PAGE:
Is is tulip time already?

An early spring wasn’t limited to 19th-century Minnesota. This photo of tulips poking out of the ground along the south side of Oakland Avenue was taken in March 2016.

There’s an old saying that if you don’t like the weather in Minnesota, then wait until tomorrow. I don’t know if this statement is true for other regions of the United States, but up here in the Land of 10,000 Lakes, our weather is a proverbial rollercoaster. What other state can have an 80-degree afternoon in April, followed the next week with below-freezing lows and light snow flurries? Only in Minnesota, I guess.

Extreme weather swings are nothing new to hardy, lifelong Minnesotans, but it wasn’t always that way. Back in the 1800s, during the time when settlers were pouring into the state from all over the United States, the region’s newcomers were not always accustomed to our weather patterns. Many of those early folks came from out east, where although the weather goes through seasonal changes, its day-to-day swings are nothing like what we see in the North Country. In the winter of 1877-78, those who were newcomers to Minnesota were in for a rude awakening.

Late autumn of 1877 was mild. Farmers, many of whom were new to the region, were afforded great weather conditions in which to harvest their late season crops. The mild weather continued into December, and many were able to plow their small crop fields as Christmas came and went. In January, as the calendar turned to a new year, the mild conditions continued. The conditions persisted in February and frost had yet to set into the earth. With warm conditions lingering well into the winter months, and with spring right around the corner, Minnesota farmers, green in the ways of our northern weather changes, were beginning to think that 1878 was the year that winter never came.

It wasn’t long before farmers began contemplating the risk of planting their crops early — some going so far as to say that the mild weather was a gift from heaven, allowing them a couple extra months to help them along. Several farmers in McLeod County, as well as those in the surrounding region, decided to sow spring grain early and anticipated that the weather would continue to warm.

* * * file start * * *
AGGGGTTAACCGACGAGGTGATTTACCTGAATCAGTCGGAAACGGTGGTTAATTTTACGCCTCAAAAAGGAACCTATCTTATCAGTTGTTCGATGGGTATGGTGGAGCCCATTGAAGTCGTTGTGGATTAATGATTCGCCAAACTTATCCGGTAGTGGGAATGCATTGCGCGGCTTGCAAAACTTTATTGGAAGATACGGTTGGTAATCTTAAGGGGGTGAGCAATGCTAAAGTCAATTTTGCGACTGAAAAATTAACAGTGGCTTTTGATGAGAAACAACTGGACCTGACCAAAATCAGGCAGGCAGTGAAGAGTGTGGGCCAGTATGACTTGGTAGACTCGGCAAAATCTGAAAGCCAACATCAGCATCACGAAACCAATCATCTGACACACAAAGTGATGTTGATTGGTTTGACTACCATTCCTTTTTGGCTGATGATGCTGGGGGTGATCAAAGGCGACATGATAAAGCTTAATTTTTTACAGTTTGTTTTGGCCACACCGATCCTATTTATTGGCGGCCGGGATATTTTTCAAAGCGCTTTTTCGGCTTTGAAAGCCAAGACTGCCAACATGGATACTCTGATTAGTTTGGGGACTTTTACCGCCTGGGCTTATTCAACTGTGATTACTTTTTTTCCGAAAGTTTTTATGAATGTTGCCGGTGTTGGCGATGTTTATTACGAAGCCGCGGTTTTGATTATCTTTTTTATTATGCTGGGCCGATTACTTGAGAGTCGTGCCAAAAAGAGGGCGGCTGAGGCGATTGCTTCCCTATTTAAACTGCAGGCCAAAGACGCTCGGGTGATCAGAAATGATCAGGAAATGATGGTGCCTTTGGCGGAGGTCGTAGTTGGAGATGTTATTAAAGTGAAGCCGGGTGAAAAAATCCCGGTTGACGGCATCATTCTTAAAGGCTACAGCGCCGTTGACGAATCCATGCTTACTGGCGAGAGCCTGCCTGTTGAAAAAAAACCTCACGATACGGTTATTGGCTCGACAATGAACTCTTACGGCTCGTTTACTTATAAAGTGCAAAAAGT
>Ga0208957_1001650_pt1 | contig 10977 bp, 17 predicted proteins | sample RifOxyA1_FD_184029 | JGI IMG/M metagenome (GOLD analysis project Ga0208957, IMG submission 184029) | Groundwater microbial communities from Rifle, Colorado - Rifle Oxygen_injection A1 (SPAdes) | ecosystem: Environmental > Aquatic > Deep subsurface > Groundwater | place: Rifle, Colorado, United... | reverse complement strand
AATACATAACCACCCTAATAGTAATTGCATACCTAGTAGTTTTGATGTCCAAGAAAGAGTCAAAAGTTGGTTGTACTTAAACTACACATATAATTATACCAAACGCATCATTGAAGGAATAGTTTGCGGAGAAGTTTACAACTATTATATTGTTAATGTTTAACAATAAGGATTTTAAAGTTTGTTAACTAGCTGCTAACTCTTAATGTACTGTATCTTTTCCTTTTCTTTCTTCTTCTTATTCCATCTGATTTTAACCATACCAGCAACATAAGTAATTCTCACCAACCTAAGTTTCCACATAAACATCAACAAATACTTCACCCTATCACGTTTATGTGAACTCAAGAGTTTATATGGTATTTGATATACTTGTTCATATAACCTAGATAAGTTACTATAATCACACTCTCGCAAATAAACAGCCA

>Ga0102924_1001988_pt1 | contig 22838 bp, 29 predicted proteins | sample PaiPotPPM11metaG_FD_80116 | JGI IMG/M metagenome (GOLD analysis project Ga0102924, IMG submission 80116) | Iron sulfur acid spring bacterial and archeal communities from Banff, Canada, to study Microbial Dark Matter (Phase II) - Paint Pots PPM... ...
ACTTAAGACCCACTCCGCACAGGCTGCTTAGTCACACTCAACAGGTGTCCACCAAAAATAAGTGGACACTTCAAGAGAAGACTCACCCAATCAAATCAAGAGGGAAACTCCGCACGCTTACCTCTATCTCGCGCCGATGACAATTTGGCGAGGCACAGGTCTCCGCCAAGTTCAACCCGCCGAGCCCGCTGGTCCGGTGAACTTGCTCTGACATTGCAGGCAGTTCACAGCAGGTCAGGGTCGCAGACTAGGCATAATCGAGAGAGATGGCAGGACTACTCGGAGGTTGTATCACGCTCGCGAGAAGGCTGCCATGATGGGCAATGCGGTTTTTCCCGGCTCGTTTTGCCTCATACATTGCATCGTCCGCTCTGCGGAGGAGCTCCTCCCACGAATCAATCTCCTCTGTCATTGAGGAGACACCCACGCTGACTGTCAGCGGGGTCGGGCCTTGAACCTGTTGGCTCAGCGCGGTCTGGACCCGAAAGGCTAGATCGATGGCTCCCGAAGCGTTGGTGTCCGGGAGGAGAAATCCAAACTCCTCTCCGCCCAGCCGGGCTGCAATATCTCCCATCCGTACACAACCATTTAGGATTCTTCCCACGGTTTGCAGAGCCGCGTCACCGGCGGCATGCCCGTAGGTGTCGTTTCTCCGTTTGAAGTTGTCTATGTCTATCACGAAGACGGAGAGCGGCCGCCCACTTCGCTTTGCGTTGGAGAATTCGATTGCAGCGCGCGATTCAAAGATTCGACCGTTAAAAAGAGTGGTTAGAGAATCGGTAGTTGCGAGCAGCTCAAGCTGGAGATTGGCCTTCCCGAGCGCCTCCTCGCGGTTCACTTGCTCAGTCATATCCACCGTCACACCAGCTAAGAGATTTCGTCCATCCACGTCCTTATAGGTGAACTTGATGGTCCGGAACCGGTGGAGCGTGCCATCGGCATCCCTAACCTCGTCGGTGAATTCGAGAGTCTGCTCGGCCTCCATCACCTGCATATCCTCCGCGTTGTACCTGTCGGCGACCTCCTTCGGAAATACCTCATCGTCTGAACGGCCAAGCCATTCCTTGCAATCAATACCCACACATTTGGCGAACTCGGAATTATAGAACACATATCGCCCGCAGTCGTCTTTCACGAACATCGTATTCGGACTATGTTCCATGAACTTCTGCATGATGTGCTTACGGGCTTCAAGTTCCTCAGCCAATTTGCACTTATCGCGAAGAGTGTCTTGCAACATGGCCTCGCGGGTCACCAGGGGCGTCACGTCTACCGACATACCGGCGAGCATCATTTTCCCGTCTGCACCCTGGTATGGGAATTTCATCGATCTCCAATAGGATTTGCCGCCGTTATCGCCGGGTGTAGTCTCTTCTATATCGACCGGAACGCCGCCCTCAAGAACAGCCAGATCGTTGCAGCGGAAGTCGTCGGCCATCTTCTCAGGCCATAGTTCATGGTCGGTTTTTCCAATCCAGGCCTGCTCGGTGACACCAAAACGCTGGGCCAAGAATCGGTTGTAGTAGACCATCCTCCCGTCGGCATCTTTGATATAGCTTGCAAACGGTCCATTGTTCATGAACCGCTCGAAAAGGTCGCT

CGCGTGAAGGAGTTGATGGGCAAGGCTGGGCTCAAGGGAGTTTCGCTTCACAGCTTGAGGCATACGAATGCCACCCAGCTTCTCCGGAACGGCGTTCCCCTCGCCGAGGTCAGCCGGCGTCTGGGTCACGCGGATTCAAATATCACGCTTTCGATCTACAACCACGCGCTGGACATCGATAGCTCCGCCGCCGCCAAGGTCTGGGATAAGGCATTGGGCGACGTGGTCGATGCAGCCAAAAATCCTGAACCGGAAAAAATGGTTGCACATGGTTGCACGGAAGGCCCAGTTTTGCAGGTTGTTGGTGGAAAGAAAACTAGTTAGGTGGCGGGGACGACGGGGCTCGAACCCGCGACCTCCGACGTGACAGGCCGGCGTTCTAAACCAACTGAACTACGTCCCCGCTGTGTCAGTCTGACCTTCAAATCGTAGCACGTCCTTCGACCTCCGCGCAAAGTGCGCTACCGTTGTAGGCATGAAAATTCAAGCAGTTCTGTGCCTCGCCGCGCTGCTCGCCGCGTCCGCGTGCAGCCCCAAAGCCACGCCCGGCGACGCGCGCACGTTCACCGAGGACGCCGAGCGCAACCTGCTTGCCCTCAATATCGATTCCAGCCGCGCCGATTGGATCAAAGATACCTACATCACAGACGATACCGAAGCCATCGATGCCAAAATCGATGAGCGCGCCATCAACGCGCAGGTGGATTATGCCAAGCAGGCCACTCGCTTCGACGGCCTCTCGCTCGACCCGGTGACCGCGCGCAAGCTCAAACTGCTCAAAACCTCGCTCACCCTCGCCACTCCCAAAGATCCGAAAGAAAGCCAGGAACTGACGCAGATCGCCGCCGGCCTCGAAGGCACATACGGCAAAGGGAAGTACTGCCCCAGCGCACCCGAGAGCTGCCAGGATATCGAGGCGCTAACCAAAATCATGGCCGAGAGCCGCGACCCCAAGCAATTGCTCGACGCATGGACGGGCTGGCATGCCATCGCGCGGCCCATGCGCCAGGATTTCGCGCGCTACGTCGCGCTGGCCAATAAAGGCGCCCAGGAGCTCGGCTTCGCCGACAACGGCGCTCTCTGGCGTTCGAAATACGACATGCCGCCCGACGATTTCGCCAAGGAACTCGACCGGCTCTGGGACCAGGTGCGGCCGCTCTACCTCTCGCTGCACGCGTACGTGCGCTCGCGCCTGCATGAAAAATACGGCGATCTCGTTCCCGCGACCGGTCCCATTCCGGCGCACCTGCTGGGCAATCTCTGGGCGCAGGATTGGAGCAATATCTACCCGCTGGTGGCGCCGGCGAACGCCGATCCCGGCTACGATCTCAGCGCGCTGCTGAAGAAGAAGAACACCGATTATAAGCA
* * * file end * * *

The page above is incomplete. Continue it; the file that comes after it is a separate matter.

I’m sure you can guess what happened next.

There’s no doubt that winter weather in Minnesota is volatile, and the unfortunate farmers who gambled on the weather came up short. As February ended, Old Man Winter decided he was done sleeping and would no longer hit the snooze button. The cold weather came, and with it was the killing frost, albeit the first since the winter before. Any early seeded crop that sprouted was frozen to the ground several times. It was a hard lesson for newcomers to learn, but one they would never forget.

When spring, the real spring that is, came around, the crops needed to be replanted. Many were “out” the seed they’d sown as well as the labor it took to do so. As an experiment, some farmers left small plots of the early seeding stand. Surprisingly, some of the crop did sprout and ripen, yet it was so light that come threshing time it was basically worthless; however, it was said that the quality was exceptionally good.

The newcomers who lacked experience with Minnesota weather learned a valuable lesson in 1878. They learned that in the North Country it never paid to let temptation rule the planting cycle, that experience is the wisest counselor, and that if you don’t like the weather in Minnesota, then just wait until tomorrow.

Brian Haines is executive director of the McLeod County Historical Society and Museum, 380 School Road N.W., Hutchinson. The museum is open 10 a.m.-4 p.m. Monday through Friday, 1-4 p.m. Saturday and by appointment. For more information, call 320-587-2109.